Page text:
By Frances Leate
CALLS to change the law on mortgages, which has led to the suicide of several homeowners, have intensified throughout Spain.
Francisco Lema, an unemployed 36-year-old builder from Cordoba is the fourth homeowner this month to take his own life after being threatened with eviction.
The house he built himself had been repossessed, leaving a debt of €22,000 on his mortgage.
It is thought he jumped off the balcony of his repossessed home after dropping his eight-year-old daughter off at school.
In Britain, if you default on your mortgage you can write off the debt left over through personal bankruptcy.
In Spain, however, homeowners remain liable even after the bank has repossessed the property.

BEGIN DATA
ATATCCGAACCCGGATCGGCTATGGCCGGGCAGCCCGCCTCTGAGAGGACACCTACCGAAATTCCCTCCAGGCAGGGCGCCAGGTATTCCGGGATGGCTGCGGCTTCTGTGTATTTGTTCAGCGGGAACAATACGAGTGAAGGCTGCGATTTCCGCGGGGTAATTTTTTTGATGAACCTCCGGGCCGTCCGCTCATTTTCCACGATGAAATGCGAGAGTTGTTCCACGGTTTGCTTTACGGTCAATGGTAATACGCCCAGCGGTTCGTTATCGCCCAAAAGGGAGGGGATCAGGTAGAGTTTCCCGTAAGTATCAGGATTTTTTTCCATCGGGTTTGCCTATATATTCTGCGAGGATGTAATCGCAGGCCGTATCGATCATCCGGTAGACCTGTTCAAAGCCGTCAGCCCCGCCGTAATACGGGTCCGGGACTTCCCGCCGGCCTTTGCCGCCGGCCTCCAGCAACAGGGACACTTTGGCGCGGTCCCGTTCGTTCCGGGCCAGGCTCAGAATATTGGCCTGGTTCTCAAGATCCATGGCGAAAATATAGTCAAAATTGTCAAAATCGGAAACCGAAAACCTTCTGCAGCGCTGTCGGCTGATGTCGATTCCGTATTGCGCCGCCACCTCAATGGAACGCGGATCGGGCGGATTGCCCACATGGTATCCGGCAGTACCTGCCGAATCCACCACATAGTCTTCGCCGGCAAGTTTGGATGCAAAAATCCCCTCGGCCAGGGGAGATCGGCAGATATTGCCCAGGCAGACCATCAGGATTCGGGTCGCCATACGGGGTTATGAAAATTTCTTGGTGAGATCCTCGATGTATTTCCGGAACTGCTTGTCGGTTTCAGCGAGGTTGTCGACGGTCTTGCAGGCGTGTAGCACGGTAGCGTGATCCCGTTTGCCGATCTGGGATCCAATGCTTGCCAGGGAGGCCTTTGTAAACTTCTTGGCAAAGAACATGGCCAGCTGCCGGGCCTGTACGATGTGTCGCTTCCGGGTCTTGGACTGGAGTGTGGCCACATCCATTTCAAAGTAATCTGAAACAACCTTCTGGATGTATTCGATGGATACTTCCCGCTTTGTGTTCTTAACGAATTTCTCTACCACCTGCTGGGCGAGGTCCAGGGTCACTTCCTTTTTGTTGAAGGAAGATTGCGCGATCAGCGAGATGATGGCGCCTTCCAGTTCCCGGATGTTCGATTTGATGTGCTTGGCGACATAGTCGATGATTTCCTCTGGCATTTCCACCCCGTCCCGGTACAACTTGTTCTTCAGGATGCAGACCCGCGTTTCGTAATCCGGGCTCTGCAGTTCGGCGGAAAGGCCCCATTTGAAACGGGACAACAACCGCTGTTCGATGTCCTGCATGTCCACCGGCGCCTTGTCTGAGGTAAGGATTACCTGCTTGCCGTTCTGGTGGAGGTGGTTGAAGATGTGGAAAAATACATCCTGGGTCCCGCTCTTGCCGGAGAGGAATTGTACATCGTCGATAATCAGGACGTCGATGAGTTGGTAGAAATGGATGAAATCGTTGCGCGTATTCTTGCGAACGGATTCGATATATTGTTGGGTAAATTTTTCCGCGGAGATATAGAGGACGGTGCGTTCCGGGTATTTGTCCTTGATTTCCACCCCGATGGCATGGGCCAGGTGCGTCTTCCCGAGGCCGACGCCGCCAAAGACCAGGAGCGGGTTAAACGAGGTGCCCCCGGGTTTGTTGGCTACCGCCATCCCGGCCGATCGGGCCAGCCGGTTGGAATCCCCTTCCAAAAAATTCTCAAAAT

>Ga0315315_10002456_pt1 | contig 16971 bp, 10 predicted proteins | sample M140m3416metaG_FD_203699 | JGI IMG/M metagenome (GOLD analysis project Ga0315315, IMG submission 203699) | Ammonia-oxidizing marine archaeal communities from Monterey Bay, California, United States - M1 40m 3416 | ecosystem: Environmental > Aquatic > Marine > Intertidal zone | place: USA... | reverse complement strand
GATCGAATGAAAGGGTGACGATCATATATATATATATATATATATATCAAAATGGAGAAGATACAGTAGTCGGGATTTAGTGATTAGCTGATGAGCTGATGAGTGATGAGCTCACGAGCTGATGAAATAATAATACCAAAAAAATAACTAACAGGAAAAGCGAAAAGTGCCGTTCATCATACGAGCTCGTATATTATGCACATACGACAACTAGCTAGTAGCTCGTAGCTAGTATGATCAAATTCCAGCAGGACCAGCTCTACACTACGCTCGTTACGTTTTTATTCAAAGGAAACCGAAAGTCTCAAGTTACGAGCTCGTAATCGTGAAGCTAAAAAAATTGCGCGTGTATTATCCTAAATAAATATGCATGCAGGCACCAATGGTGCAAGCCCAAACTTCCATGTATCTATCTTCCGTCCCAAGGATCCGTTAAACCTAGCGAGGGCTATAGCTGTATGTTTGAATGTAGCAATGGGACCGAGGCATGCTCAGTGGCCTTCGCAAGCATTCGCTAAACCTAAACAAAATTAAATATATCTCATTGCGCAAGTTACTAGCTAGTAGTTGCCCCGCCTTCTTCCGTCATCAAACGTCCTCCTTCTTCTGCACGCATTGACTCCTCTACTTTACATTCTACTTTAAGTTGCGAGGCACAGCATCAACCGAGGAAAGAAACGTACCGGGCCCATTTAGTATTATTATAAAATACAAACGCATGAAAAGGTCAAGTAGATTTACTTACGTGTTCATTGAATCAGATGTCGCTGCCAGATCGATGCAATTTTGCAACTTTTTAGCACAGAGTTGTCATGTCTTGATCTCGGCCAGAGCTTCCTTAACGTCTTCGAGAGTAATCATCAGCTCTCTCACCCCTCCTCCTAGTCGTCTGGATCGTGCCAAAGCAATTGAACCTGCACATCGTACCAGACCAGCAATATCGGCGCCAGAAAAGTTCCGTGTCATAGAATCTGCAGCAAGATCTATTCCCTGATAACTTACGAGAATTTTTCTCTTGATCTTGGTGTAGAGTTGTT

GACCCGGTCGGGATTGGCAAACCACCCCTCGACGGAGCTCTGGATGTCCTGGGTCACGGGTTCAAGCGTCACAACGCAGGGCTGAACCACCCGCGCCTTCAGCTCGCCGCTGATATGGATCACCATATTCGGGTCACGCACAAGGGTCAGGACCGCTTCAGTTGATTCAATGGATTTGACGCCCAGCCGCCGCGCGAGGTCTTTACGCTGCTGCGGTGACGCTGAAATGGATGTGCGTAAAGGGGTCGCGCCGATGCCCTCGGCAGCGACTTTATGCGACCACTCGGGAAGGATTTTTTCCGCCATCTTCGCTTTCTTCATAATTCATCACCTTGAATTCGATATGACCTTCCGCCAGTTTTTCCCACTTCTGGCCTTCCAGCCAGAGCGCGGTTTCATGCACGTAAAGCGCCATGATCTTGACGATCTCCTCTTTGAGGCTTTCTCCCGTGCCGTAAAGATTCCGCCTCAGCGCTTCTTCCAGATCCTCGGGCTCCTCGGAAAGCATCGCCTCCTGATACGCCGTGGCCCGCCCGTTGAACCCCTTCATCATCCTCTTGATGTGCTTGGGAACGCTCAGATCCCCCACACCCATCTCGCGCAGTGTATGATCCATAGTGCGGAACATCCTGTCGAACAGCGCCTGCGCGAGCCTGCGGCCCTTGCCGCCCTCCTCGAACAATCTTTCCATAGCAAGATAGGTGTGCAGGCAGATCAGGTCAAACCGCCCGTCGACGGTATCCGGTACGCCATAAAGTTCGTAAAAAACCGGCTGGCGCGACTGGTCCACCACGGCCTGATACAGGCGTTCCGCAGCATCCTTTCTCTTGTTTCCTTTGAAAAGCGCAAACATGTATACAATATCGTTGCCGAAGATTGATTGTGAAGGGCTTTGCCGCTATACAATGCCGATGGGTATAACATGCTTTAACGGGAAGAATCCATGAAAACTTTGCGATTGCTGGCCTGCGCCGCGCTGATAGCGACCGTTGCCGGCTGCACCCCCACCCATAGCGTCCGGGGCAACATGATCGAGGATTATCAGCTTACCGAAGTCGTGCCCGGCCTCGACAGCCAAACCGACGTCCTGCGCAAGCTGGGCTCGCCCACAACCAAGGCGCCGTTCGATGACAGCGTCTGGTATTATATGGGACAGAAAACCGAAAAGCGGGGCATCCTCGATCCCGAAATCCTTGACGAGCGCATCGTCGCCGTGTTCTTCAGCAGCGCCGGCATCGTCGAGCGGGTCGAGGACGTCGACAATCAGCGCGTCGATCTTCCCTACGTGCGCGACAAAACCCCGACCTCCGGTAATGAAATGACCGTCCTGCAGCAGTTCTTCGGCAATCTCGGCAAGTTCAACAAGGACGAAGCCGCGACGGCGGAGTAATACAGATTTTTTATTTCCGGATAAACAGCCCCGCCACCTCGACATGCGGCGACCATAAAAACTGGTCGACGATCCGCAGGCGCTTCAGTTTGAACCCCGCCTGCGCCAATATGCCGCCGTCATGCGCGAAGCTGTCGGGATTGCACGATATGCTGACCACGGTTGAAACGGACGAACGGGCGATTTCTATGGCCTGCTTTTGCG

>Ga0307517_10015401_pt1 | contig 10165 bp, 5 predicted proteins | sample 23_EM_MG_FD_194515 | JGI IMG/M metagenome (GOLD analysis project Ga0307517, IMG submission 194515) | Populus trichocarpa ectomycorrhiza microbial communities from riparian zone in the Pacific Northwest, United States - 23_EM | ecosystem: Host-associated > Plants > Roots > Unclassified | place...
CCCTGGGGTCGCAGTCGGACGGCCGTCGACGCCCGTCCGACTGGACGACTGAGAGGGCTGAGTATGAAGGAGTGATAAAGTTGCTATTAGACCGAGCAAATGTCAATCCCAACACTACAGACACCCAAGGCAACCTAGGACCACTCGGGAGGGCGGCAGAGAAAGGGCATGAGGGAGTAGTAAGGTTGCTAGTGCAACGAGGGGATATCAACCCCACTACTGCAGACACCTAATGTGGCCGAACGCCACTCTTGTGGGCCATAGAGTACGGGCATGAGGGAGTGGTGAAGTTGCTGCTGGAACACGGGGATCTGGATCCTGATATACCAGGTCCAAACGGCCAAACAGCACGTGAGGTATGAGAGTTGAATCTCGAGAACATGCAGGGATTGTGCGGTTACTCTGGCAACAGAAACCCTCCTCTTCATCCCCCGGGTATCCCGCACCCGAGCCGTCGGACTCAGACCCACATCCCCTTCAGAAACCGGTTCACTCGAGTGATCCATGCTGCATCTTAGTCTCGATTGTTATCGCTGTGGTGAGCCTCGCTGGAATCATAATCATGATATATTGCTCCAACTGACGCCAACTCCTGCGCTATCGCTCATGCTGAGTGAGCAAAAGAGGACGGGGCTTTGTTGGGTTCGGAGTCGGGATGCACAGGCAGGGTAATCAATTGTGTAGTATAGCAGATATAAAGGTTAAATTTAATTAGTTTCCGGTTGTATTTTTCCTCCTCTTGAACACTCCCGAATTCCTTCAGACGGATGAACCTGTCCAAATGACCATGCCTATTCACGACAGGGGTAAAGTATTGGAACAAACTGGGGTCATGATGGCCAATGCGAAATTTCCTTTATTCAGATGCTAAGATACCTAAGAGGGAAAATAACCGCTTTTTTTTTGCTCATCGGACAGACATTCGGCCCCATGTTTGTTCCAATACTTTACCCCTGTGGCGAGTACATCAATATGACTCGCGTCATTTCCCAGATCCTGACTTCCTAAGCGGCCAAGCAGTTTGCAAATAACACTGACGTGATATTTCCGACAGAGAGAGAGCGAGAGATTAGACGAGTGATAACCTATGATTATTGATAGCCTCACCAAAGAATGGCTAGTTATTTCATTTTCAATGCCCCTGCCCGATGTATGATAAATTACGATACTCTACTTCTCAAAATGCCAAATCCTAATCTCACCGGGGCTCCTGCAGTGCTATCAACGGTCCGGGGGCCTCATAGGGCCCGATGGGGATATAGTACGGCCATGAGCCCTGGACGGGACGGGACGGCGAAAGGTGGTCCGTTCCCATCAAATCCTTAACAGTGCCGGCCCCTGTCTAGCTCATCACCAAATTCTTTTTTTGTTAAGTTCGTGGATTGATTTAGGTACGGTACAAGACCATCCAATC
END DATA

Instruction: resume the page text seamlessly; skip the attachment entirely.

The campaign group, Stop Evictions Cordoba, is calling for forced evictions to stop and for a solution be made with the banks following Mr Lema’s untimely death.
Thousands of Spaniards bearing placards and banners took to the streets in 50 cities around the country on February 16 to protest against forced evictions.
A petition with more than 1.5 million signatures this month persuaded parliament to debate the possibility of cancelling mortgage debt once a home is handed back to the bank.
So far, nearly 400,000 properties have been repossessed by banks since the 2008 housing crash, and the number is rising.
Firefighters have now joined the campaign by refusing to open the door of homes being repossessed.
Have you been affected by the forced evictions? Contact Olive Press at firstname.lastname@example.org.